Since the devastating earthquake and tsunami that hit the northeastern Japan region of Tohoku on March 11, 2011, the majority of post offices forced to close in the area have now resumed operations, thanks to the resolve of local delivery workers and their ambition to "never stop" providing mail services.

The disaster caused the temporary closure of 159 post offices, after they were destroyed or washed away. But of those, 120 had been reopened by last year. Many postmasters, who, as delivery carriers, braved traveling through the rubble to deliver mail during that time, are now acquiring qualifications as disaster management specialists.

Onagawa Post Office damaged by the tsunami caused by the Great East Japan Earthquake in photo taken in April 2011. (Courtesy of Japan Post Co.)(Kyodo)

Following the massive quake, Keita Sasaki, a mail carrier at the Onagawa Post Office in Onagawa, Miyagi Prefecture, loaded mail and address books onto a delivery vehicle and fled to higher ground as a 14.8-meter tsunami engulfed the town and demolished the station building. His home in the prefectural city of Ishinomaki was also washed away.

Keita Sasaki, section chief of Ishinomaki Post Office in photo taken in January 2023. Sasaki was working at Onagawa Post Office at the time of the Great East Japan Earthquake. (Kyodo)

Sasaki, now 48, resumed delivering mail about two weeks later, driving a red van through the scattered debris of the town. Not knowing the whereabouts of many people whose homes were destroyed, he visited shelters and checked name lists to track them down.

He also made a floor plan of the evacuation centers, partitioned by cardboard. Whenever he met acquaintances of recipients, he would ask if they knew where to find them.

With radio waves cut off, it was difficult for outsiders to enter the affected areas, and letters became an essential means of confirming people's safety.

Even though he felt frustration at times, owing to occasions when he could not find someone despite his best efforts, Sasaki persevered, because "Many people were unable to contact their loved ones and sent letters as a last resort."

But over time, Sasaki was able to find many delivery destinations without using mail addresses, instead asking people he would recognize from the community their whereabouts.

"My accumulated experience from my activities in the community went a long way in a time of emergency," he recalled. Now, as a section chief at the Ishinomaki Post Office, Sasaki gives talks about his actions 12 years ago to junior workers.

Last year on Nov. 7, the Oharahama Post Office on the Oshika Peninsula in Ishinomaki was rebuilt on higher ground -- becoming the 120th station to reopen after an absence of about 11 years and eight months.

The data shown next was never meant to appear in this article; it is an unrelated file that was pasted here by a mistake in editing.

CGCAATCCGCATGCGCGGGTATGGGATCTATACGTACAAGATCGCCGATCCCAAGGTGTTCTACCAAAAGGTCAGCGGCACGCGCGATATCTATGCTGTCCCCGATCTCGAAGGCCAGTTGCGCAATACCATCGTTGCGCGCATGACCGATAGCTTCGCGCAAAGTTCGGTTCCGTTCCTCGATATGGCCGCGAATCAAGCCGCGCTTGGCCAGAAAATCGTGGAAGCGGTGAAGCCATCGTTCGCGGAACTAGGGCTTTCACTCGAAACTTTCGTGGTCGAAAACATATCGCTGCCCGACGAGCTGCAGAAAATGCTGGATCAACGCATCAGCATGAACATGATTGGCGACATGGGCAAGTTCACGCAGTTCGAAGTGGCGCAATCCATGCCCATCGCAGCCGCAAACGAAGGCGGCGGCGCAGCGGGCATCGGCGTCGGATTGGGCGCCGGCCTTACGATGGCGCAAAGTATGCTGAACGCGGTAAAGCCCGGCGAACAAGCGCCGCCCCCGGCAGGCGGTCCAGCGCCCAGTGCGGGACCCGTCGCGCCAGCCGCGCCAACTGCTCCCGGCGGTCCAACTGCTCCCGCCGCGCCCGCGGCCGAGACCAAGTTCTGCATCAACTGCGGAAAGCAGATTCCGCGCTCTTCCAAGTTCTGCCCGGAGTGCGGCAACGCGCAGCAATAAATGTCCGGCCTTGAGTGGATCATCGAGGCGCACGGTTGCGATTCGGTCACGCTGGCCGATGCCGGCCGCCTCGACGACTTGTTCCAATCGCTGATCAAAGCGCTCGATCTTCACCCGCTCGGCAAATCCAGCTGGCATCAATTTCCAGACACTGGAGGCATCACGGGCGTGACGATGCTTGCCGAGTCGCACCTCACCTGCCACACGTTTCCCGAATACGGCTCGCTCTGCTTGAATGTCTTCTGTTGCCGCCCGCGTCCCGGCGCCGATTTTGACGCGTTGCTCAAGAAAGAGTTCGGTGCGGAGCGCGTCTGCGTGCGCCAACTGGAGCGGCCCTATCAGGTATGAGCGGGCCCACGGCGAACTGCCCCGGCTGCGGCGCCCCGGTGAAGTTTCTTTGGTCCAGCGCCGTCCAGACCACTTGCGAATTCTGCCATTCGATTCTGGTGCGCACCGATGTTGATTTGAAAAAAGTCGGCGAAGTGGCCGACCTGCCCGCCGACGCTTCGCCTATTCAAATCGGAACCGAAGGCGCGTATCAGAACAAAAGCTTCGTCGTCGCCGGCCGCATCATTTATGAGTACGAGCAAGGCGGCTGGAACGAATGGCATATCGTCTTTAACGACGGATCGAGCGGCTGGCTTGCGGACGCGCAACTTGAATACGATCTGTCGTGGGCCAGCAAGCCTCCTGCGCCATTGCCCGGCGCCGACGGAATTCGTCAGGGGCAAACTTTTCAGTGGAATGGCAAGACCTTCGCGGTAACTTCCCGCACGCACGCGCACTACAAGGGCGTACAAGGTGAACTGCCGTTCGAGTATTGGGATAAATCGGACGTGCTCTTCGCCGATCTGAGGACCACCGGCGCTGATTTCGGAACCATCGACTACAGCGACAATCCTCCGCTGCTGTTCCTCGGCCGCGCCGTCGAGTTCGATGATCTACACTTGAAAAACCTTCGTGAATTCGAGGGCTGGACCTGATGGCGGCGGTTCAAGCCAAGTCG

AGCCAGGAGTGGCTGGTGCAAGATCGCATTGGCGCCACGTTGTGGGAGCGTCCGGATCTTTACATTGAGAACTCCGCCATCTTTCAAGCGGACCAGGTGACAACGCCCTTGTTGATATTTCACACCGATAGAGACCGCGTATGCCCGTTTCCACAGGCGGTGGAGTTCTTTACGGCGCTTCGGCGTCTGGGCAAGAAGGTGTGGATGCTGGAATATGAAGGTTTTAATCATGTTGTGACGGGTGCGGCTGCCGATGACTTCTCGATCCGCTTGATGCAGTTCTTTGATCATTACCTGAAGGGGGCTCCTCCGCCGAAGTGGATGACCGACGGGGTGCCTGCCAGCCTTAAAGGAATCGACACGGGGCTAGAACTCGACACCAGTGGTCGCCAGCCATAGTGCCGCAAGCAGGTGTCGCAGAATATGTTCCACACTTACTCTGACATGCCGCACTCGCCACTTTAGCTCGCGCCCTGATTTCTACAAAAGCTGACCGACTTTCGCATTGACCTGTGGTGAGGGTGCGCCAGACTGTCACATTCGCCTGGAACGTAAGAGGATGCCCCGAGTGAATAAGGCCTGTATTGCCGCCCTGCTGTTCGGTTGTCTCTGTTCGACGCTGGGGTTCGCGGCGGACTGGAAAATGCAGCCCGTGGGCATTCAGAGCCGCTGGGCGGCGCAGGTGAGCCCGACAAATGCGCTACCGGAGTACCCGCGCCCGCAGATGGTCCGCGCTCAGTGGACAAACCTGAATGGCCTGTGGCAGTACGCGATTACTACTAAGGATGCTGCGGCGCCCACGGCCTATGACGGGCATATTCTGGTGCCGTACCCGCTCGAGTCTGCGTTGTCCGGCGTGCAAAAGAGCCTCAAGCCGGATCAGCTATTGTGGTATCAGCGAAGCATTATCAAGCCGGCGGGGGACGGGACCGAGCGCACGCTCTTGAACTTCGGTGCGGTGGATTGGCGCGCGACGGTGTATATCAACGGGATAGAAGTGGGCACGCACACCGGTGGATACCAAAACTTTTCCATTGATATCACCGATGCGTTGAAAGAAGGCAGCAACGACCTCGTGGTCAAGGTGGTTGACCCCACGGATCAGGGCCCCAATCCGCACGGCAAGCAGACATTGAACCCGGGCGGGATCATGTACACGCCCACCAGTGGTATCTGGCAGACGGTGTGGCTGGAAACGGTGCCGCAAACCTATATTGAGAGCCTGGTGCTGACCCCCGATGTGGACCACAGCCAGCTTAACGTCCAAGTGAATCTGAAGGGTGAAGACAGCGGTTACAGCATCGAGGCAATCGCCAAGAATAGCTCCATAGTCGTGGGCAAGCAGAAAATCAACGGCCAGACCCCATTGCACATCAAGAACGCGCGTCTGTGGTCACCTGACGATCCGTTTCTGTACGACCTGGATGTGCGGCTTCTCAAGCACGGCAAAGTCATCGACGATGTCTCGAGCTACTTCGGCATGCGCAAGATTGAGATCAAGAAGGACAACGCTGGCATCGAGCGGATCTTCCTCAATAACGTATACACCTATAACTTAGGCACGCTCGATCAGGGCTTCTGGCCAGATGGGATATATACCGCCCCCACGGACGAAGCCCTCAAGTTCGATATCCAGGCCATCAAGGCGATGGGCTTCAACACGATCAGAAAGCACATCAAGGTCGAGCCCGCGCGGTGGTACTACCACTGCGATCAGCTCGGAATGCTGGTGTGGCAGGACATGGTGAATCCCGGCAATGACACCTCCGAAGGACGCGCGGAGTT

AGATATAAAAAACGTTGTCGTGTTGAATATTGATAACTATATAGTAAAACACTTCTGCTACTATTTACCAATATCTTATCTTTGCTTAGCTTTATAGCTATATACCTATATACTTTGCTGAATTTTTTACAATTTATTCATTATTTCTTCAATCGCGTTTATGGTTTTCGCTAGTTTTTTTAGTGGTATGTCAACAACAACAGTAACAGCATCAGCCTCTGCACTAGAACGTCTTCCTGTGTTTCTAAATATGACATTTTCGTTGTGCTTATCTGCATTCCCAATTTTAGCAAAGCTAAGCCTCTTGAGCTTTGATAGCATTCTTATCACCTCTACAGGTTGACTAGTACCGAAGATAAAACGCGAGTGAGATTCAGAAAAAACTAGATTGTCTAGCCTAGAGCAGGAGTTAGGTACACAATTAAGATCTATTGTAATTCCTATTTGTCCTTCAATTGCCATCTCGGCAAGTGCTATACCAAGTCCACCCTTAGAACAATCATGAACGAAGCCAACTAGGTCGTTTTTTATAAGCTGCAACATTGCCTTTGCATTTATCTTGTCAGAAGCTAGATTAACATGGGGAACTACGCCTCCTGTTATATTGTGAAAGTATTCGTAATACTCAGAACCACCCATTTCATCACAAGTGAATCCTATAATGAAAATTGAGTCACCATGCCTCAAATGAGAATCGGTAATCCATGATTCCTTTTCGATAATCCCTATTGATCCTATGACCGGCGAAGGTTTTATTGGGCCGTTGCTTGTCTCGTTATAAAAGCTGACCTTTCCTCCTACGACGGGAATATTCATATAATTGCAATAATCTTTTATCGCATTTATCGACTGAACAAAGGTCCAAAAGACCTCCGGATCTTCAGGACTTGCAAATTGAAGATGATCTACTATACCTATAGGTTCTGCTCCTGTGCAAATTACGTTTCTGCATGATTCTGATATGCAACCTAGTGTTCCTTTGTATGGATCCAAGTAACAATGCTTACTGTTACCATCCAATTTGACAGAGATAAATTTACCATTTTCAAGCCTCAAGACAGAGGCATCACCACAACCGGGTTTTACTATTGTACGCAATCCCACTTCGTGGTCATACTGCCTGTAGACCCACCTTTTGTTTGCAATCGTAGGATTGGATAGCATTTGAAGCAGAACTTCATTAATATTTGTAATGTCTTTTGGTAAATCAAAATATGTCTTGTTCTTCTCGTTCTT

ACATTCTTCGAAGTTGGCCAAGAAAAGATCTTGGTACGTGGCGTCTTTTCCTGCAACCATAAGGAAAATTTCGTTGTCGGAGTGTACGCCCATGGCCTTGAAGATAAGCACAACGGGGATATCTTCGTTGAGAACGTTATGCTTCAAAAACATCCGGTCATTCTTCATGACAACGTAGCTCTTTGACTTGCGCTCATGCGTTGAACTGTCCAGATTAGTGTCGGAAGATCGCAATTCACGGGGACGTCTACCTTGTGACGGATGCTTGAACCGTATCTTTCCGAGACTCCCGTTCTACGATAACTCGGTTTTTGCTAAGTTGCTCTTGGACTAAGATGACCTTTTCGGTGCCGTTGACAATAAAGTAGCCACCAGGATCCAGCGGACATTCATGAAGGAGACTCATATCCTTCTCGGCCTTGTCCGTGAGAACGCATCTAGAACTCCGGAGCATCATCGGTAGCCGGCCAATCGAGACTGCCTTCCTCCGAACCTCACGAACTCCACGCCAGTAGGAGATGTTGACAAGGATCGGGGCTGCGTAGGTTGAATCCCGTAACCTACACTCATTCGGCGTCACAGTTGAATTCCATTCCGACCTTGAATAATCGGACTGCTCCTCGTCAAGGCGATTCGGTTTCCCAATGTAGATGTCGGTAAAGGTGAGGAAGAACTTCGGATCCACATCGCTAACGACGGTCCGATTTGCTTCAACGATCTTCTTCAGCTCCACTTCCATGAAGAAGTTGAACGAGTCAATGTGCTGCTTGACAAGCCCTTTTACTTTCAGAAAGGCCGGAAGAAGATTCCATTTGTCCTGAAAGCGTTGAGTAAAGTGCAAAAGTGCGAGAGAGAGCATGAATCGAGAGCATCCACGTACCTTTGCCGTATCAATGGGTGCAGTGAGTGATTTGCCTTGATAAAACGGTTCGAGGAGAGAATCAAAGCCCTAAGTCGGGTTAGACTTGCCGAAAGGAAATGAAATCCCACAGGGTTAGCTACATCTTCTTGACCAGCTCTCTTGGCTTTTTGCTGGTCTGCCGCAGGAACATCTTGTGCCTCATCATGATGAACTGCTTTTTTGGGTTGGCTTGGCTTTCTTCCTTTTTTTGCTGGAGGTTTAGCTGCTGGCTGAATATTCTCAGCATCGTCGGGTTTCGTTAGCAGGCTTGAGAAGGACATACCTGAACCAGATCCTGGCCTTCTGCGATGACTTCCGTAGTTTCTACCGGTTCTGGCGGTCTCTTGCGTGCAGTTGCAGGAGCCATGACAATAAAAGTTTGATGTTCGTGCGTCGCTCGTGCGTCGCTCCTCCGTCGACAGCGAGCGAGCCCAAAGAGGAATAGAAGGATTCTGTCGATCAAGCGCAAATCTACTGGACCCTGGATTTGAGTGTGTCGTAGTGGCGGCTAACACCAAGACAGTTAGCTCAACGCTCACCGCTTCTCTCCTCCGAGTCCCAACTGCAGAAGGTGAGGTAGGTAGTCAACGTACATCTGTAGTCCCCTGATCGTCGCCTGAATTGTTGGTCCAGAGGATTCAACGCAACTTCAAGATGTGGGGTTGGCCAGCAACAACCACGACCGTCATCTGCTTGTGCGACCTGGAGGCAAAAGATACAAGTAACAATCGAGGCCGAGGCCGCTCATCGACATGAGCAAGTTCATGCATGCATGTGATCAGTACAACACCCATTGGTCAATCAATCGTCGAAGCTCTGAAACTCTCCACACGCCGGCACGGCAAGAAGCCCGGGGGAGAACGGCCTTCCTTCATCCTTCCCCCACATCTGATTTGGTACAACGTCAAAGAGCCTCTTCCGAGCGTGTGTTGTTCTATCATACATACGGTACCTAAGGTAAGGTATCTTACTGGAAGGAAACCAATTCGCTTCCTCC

Photo taken in November 2022 shows Oharahama Post Office in Ishinomaki, Miyagi Prefecture, northeastern Japan, which has been rebuilt and reopened for business. (Kyodo)
Makoto Kimura, who has worked at Oharahama Post Office since the time of the Great East Japan Earthquake, is pictured in December 2022. (Kyodo)

The 159 temporarily closed post offices, by prefecture, consisted of two in Aomori, 49 in Iwate, 68 in Miyagi and 40 in Fukushima. Six offices remain closed in Iwate, 15 in Miyagi and 17 in Fukushima.

While one has been abandoned in Miyagi, the 38 remaining closed stations spanning the prefectures are not expected to reopen soon due to the current status of reconstruction efforts in the local areas.

Makoto Kimura, 60, began delivering mail from the Oharahama office three days after the earthquake.

Although he often had to wait in long lines at gas stations from dawn to get to work because of fuel shortages, he said, "I was encouraged by the joy of the residents at the shelter (whom I was bringing mail to)."

Although the local population has declined and the environment has changed drastically, Kimura said that he wants to "make this a place where local people can come without hesitation, just as it was before the disaster."

Many postmasters have also been obtaining disaster management specialist certifications.

According to the national association of postmasters, the number of postmasters possessing such qualification has increased from approximately 9,600 in 2015 to over 12,000, or 60 percent of the total in Japan, as of April 2022.

The qualification enables them to supervise disaster management plans and advise nurseries and elementary schools on evacuation drills.